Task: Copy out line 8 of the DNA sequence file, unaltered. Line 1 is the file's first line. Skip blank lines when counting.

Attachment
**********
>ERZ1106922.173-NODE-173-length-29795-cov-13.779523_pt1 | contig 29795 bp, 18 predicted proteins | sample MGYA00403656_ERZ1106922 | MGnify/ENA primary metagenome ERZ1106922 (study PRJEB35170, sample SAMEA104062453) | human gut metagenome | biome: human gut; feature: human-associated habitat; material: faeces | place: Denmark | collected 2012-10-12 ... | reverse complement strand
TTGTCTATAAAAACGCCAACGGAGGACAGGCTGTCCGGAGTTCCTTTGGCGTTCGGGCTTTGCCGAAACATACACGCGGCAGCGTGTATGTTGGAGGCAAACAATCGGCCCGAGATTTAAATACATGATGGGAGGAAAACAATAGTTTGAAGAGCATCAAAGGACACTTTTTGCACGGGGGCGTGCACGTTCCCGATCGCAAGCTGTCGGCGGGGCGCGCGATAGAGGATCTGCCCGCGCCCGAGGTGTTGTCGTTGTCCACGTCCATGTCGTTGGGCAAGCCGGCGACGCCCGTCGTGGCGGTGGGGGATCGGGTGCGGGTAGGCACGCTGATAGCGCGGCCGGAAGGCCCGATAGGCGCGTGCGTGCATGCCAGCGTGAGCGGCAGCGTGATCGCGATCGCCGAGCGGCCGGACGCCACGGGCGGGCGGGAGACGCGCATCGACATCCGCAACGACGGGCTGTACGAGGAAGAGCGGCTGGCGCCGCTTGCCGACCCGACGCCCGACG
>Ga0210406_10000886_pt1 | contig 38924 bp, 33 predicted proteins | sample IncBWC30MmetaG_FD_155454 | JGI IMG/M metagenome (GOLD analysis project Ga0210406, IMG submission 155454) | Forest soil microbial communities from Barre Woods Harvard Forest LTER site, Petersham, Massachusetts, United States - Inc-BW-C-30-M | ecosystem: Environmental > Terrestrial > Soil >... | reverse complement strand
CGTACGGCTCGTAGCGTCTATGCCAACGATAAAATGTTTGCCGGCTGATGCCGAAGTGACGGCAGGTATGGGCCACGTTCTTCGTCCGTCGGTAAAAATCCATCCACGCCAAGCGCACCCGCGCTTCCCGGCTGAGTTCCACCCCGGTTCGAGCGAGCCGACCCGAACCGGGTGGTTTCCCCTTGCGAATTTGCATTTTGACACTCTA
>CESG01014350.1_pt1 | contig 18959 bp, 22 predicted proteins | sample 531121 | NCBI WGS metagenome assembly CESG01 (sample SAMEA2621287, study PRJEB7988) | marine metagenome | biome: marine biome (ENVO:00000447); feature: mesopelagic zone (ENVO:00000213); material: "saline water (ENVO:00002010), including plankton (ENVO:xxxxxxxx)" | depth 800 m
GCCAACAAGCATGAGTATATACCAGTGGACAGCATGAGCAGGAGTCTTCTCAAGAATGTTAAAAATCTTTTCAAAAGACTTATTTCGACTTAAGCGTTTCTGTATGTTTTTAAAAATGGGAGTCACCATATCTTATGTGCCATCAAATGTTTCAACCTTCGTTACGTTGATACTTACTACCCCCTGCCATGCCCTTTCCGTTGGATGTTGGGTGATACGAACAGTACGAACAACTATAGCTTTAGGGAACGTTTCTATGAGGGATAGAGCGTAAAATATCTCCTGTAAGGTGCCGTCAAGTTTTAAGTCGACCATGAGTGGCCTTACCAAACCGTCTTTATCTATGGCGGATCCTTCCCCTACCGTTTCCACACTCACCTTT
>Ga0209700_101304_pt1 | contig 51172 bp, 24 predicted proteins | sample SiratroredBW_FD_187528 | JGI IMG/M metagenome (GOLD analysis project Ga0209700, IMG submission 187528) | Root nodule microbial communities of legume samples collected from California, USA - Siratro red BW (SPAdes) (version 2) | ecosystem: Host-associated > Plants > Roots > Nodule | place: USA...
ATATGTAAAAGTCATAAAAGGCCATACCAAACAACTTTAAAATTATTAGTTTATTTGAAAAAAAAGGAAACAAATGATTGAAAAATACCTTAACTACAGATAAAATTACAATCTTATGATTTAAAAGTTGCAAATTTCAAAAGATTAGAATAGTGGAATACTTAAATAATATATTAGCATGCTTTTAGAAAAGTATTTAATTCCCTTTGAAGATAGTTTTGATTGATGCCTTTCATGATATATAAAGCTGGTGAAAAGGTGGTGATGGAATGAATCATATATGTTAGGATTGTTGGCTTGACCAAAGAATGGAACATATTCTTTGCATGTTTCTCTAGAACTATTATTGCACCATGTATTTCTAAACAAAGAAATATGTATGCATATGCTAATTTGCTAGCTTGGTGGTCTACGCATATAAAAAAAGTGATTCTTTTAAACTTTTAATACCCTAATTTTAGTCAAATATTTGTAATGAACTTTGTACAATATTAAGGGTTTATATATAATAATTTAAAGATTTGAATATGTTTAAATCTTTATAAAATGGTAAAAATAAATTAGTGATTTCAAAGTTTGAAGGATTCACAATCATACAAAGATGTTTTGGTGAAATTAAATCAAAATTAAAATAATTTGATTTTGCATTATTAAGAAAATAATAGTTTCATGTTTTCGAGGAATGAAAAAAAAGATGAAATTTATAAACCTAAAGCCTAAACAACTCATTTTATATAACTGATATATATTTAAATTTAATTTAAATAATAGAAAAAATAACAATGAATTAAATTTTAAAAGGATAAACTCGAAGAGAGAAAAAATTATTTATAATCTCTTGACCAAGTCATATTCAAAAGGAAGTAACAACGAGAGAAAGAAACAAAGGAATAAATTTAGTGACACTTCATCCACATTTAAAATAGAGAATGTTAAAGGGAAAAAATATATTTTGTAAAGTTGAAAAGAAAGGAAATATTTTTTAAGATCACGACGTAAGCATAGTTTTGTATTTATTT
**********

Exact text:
ATATGTAAAAGTCATAAAAGGCCATACCAAACAACTTTAAAATTATTAGTTTATTTGAAAAAAAAGGAAACAAATGATTGAAAAATACCTTAACTACAGATAAAATTACAATCTTATGATTTAAAAGTTGCAAATTTCAAAAGATTAGAATAGTGGAATACTTAAATAATATATTAGCATGCTTTTAGAAAAGTATTTAATTCCCTTTGAAGATAGTTTTGATTGATGCCTTTCATGATATATAAAGCTGGTGAAAAGGTGGTGATGGAATGAATCATATATGTTAGGATTGTTGGCTTGACCAAAGAATGGAACATATTCTTTGCATGTTTCTCTAGAACTATTATTGCACCATGTATTTCTAAACAAAGAAATATGTATGCATATGCTAATTTGCTAGCTTGGTGGTCTACGCATATAAAAAAAGTGATTCTTTTAAACTTTTAATACCCTAATTTTAGTCAAATATTTGTAATGAACTTTGTACAATATTAAGGGTTTATATATAATAATTTAAAGATTTGAATATGTTTAAATCTTTATAAAATGGTAAAAATAAATTAGTGATTTCAAAGTTTGAAGGATTCACAATCATACAAAGATGTTTTGGTGAAATTAAATCAAAATTAAAATAATTTGATTTTGCATTATTAAGAAAATAATAGTTTCATGTTTTCGAGGAATGAAAAAAAAGATGAAATTTATAAACCTAAAGCCTAAACAACTCATTTTATATAACTGATATATATTTAAATTTAATTTAAATAATAGAAAAAATAACAATGAATTAAATTTTAAAAGGATAAACTCGAAGAGAGAAAAAATTATTTATAATCTCTTGACCAAGTCATATTCAAAAGGAAGTAACAACGAGAGAAAGAAACAAAGGAATAAATTTAGTGACACTTCATCCACATTTAAAATAGAGAATGTTAAAGGGAAAAAATATATTTTGTAAAGTTGAAAAGAAAGGAAATATTTTTTAAGATCACGACGTAAGCATAGTTTTGTATTTATTT